|Wu opened her speech with her statement on the importance of human rights.[Women of China/Sophia Zhu]|
The first time I met Professor Wu Qing was last month at a conference for female social entrepreneurs. Wu was invited as a guest speaker; I had never met this well-known professor before, and assumed she would talk about how she started her charity school for rural women, but to my surprise, she chose the topic of being a global citizen.
Human Right Activist
Wu is a well-known public figure, human rights activist and English language professor in China. Before she retired in 2001, she taught English and American Studies for 40 years at Beijing Foreign Studies University.
Since the mid-1980s, Wu has been active in promoting human rights and women's rights. She has served as a gender specialist with the Canadian International Development Agency since 1989. Wu became a Deputy to the Haidian People's Congress in Beijing in 1984. In fact, Wu is perhaps one of the most influential Deputies ever; she carried around the Chinese Constitution with her whenever she attended meetings and freely criticized the government.
"I was a thorn in many government officials' side," she smiled," I always criticized them for not doing enough or for whatever they did wrong, and I have evidence and the constitution to back me up, so they couldn't argue back."
Wu has received numerous awards, including the Ramon Magsaysay Award, presented by the government of the Philippines, been named an "Outstanding Individual of 2007" by the Changping District Education Committee, and a "Top Cover Personality" by Chinese Senior Citizens' magazine; and was nominated by the Schwab Foundation Network as one of the World's Outstanding Social Entrepreneurs of 2003.
Global Citizen: Democracy Just a Process
Wu opened her speech with her statement on the importance of human rights "We are all human beings first, therefore we all have human rights. Every single person should enjoy human rights, regardless of their gender, ethnicity, education, social-economic status, age, etc."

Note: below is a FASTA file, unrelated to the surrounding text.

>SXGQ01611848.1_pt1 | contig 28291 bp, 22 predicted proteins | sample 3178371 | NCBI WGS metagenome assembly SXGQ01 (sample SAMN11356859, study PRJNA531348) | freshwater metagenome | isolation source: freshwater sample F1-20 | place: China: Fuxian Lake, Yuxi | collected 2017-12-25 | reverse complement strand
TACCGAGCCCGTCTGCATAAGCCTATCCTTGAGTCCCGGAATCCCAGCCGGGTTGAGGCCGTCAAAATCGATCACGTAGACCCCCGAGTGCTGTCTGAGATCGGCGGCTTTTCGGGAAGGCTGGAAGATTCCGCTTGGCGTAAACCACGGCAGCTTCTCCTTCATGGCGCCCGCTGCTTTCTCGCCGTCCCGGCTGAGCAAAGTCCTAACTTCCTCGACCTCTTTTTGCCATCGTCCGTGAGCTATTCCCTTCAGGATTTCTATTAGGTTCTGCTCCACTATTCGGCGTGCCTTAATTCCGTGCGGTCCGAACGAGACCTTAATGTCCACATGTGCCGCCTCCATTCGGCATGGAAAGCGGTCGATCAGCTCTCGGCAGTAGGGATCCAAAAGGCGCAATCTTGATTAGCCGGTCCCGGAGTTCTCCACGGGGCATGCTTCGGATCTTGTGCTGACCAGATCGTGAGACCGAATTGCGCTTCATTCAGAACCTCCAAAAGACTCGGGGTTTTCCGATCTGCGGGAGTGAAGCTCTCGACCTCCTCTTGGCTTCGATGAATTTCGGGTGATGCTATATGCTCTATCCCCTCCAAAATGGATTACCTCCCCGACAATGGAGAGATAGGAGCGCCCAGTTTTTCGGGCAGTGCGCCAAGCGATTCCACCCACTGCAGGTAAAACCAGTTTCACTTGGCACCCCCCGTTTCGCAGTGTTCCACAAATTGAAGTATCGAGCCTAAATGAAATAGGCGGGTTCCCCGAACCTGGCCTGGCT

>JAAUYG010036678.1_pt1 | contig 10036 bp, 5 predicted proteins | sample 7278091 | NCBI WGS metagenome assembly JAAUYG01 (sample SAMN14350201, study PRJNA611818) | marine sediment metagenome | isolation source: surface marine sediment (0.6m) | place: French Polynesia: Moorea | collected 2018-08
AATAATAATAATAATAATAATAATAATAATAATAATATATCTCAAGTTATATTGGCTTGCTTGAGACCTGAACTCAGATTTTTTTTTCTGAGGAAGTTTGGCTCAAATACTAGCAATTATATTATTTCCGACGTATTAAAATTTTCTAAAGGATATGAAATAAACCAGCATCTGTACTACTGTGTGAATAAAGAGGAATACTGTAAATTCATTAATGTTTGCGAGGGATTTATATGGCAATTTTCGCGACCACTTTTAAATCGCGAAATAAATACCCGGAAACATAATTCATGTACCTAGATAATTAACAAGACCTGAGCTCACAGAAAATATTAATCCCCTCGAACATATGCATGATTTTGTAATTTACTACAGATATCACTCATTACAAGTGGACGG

The term "human rights" was added to Article 33 of the Chinese Constitution in 2004 and stated that "The state respects and guarantees human rights."
Adding the phrase "human rights" to the constitution represents progress, but it does not mean Chinese citizen's jobs are done.
"To help make change is a citizen's responsibility. I want to do my part, to fulfill my responsibility as a citizen, especially as a global citizen. People want peace, social justice and democratic governance, it is a slow process. The world is becoming smaller, we are not alone, this is why I say we should become global citizens."
"Democracy is a process. No government can be 100% responsible for its people all the time, so it needs supervision. Likewise, no individual can be 100% right all the time, therefore self-reflection is vital," said Wu.
"As citizens, we should always be legally alert, we should love, listen, learn and eventually we can laugh. That makes a responsible citizen," as she spoke about how to be a responsible citizen, Wu wrote down the traditional Chinese character "聽" (which translates as listen) on the board, the character is comprised of several Chinese characters, meaning love, ear and virtue.
|The traditional Chinese character "聽" (which translates as listen), the character is comprised of several Chinese characters, meaning love, ear and virtue.[Women of China/Sophia Zhu]|
"I am a verb, I want to change the country and other people, then I need to act, so I am a verb. Nothing will change if we just sit there and complain about it," Wu said firmly.